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Creating Dictionaries
What is a Dictionary?

A dictionary is an unordered set of key: value pairs.

Suppose we want to store the prices of various items sold at a cafe:

  • Oatmeal is 3 dollars
  • Avocado Toast is 6 dollars
  • Carrot Juice is 5 dollars
  • Blueberry Muffin is 2 dollars

In Python, we can create a dictionary called menu to store this data:

menu = {"oatmeal": 3, "avocado toast": 6, "carrot juice": 5, "blueberry muffin": 2}

Notice that:

  1. A dictionary begins and ends with curly braces ({ and }).
  2. Each item consists of a key (i.e., “oatmeal”) and a value (i.e., 3)
  3. Each key: value pair (i.e., "oatmeal": 3 or "avocado toast": 6) is separated by a comma (,)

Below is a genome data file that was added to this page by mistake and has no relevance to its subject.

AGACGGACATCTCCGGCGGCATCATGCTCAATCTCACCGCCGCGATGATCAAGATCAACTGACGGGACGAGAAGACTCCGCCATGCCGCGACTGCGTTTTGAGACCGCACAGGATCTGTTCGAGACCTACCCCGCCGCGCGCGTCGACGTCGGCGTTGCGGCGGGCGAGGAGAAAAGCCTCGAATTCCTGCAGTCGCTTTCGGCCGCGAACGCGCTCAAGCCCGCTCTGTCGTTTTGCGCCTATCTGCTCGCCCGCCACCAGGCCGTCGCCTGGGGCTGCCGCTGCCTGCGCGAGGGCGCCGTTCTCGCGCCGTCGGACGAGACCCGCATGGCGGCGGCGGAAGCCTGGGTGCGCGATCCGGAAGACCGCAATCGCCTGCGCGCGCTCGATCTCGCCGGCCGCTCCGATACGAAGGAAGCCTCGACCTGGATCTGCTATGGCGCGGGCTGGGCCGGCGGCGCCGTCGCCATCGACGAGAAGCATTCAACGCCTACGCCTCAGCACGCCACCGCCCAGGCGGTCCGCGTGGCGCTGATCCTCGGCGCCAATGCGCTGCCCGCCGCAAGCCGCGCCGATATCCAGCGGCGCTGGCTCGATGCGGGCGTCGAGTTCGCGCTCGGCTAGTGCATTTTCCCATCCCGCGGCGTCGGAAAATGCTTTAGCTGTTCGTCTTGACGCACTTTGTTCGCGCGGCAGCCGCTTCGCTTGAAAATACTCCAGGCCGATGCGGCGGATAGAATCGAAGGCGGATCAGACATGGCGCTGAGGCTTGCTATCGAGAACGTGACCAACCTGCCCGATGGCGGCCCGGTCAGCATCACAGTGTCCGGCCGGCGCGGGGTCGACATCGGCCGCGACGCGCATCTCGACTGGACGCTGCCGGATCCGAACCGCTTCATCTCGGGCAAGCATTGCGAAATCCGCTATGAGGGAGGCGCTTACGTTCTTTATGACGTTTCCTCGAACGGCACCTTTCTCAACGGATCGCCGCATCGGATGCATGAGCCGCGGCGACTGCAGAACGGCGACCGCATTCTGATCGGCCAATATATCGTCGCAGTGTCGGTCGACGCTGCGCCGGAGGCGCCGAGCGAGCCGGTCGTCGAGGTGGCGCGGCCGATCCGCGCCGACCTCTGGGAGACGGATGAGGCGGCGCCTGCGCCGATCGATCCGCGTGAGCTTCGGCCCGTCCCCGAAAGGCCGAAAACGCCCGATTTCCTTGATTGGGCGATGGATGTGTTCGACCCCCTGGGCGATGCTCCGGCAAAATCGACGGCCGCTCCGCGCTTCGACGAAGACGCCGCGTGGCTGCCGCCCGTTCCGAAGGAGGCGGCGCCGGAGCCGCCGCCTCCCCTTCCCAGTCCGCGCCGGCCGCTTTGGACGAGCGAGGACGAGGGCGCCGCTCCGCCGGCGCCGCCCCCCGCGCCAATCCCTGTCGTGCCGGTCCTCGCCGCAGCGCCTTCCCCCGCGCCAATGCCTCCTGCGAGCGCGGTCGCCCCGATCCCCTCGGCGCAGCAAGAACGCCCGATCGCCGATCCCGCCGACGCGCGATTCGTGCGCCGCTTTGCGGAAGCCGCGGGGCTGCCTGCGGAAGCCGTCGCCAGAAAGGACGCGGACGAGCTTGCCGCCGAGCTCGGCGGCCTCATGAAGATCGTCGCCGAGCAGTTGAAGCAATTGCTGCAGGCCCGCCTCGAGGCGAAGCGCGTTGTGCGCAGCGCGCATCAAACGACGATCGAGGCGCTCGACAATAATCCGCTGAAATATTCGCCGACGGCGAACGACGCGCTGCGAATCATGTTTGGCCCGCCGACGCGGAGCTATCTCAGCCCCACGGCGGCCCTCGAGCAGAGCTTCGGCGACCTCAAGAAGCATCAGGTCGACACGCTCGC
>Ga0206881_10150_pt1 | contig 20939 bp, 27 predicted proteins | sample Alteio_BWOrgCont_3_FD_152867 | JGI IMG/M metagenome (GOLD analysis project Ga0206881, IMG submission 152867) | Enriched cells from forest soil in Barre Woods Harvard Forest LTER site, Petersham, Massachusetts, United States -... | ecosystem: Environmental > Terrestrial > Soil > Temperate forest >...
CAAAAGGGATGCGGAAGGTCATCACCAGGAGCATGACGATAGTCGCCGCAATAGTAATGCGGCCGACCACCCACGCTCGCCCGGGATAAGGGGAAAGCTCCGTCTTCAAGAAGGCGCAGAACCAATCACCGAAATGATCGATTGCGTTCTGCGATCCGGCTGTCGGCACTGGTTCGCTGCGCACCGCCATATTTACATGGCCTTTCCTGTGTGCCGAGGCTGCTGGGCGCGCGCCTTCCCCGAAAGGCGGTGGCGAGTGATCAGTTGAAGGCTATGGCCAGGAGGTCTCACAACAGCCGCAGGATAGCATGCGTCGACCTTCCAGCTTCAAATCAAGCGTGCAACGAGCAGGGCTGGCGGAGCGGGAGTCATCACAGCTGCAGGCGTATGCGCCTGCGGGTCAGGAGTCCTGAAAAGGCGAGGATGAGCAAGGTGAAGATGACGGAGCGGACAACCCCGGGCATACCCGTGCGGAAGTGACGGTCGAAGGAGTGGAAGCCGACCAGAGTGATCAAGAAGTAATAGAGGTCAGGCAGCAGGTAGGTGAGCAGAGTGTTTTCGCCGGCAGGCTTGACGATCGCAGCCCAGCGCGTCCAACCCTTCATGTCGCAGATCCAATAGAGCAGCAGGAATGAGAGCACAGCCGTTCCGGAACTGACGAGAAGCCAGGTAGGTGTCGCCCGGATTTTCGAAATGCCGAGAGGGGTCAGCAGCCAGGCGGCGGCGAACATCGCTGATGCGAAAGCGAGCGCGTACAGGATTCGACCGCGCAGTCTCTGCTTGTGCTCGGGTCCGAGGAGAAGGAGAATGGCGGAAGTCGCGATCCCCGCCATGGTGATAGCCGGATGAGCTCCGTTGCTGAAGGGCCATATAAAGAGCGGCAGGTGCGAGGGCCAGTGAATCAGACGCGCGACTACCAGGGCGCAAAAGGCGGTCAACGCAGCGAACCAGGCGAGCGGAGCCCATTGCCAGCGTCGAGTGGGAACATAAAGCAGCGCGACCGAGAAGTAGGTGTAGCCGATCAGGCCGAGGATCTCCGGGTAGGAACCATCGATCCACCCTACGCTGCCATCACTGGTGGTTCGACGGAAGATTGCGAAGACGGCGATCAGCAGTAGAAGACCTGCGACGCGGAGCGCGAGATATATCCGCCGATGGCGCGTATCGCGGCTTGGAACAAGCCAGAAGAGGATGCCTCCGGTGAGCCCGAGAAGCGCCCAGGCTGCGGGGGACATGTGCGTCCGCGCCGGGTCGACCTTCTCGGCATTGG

4. It’s considered good practice to insert a space () after each comma, but your code will still run without the space.

Dictionaries provide us with a way to map pieces of data to each other, so that we can quickly find values that are associated with one another.



You have a dictionary of temperature sensors in your house and what temperatures they read. You’ve just added a sensor to your "pantry", and it reads 22 degrees. Add this pair to the dictionary on line 1.


Remove the # in front of the definition of the dictionary num_cameras, which represents the number of cameras in each area around your house. If you run this code, you’ll get an error:

SyntaxError: invalid syntax

Try to find and fix the syntax error to make this code run.

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